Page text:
places the 1st Battalion, 14th Infantry Regiment under the
control of the Turk commander, Brig. Gen. Sirri Acar.
Before the GIs can be deployed, the Turks attack straight
into the enemy. Using knives, hands and small weapons, the
Turks push the Chinese off of Vegas.
The enemy strikes back quickly. Mindless of the bloodbath,
Chinese commanders send wave after wave against the Turks,
but still the Turks hold on to Vegas.
The situation is grim on Outpost Elko. Only a few Turks
are able to fight. In early morning on May 29, Gen. Acar
orders the 1st Battalion to send a platoon to reinforce
Elko, and then to retake Carson. On the way to Elko, B Company
runs into Chinese holding positions around the outpost.
After a 25-minute fight, the company secures Elko.
B Company then leads another company against Carson. Halfway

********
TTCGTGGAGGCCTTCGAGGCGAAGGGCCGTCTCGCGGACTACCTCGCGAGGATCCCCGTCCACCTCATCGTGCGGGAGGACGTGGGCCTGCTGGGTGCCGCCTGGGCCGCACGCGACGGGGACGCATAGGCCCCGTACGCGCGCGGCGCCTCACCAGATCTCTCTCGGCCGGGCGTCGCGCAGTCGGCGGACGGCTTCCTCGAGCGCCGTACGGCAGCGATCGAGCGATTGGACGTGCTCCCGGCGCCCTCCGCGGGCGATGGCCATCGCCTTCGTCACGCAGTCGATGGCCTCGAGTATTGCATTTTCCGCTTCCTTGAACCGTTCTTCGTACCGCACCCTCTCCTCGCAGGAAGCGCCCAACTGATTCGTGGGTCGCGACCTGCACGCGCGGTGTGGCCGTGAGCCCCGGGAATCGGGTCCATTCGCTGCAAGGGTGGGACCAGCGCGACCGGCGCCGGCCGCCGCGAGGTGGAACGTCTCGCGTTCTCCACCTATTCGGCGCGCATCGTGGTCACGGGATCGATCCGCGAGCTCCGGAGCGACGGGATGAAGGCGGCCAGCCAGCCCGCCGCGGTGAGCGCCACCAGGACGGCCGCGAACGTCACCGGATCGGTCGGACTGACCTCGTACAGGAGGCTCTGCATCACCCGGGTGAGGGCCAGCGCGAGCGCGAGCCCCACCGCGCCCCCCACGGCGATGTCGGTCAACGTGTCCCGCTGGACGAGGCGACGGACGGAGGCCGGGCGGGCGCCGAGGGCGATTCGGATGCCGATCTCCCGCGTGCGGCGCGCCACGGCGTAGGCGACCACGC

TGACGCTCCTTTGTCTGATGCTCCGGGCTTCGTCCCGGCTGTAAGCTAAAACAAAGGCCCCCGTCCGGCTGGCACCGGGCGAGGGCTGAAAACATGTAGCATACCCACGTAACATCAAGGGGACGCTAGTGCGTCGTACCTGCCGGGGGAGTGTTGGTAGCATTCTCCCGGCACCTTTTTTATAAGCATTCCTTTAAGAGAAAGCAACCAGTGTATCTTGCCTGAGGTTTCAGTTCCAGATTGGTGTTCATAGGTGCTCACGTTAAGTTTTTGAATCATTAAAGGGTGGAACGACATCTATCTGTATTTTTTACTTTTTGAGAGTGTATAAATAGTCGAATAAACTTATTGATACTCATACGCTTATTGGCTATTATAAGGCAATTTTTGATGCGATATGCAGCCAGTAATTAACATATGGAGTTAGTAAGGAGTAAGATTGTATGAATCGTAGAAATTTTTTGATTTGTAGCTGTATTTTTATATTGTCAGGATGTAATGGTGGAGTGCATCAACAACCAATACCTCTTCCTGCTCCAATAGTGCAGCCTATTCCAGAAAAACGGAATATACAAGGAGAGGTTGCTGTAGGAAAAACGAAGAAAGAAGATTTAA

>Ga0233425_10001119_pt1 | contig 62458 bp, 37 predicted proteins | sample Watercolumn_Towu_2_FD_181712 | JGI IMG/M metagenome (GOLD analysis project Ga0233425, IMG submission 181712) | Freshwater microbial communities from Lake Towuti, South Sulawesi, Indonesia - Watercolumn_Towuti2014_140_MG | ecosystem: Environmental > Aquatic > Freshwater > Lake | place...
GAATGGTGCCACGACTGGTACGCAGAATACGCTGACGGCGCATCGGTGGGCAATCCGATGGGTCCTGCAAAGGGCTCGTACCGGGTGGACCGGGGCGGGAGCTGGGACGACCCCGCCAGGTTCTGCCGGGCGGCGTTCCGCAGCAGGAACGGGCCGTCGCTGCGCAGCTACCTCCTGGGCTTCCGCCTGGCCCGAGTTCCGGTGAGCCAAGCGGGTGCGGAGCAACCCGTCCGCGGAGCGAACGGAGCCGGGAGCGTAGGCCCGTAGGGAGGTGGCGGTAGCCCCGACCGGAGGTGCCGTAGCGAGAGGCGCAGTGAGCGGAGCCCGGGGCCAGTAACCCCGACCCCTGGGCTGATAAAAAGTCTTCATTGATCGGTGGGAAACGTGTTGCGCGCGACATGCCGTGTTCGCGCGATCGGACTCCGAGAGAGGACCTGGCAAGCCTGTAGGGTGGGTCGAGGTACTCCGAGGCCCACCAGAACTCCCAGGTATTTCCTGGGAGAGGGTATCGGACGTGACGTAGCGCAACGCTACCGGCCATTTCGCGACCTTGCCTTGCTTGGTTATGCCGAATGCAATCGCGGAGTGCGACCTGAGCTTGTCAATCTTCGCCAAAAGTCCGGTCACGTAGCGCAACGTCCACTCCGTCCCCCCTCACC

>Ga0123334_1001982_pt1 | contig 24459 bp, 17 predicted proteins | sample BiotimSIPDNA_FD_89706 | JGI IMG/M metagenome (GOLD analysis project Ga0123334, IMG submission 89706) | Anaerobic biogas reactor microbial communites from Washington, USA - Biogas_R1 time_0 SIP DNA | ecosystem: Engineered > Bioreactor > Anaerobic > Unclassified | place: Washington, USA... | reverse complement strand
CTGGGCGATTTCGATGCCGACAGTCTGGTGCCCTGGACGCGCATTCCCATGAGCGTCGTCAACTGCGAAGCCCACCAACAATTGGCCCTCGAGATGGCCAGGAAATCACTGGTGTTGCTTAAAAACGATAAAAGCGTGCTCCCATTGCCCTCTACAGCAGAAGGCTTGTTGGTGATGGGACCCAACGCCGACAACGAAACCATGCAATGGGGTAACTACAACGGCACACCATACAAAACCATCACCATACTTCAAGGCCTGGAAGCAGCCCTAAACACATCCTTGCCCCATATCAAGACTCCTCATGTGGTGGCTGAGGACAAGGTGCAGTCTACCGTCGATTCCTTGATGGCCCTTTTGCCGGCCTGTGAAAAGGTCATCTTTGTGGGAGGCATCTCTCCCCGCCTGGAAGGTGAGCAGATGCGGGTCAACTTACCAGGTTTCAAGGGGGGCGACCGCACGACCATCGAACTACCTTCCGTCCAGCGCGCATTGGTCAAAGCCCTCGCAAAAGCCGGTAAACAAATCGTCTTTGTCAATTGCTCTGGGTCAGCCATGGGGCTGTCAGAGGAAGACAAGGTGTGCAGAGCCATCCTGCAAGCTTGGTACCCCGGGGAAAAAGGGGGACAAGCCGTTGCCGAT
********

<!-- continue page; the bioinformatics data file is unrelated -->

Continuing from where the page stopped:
there the Americans begin taking heavy small arms and automatic
weapons fire, along with artillery and mortars. The companies
have to pull back to Elko.
Two more attempts are made against Carson, but the rain
of metal against them is too much each time.
After the last attempt, the Chinese on Carson attack Elko.
They repeatedly come through supporting artillery, tank
guns and mortars. Twice they get close enough to throw grenades
at the Americans. After that, the assault ceases momentarily.
That afternoon Williams and Lt. Gen. Bruce C. Clarke, I
Corps commander, conclude that the Chinese will continue
the attacks until they control the entire Nevada complex.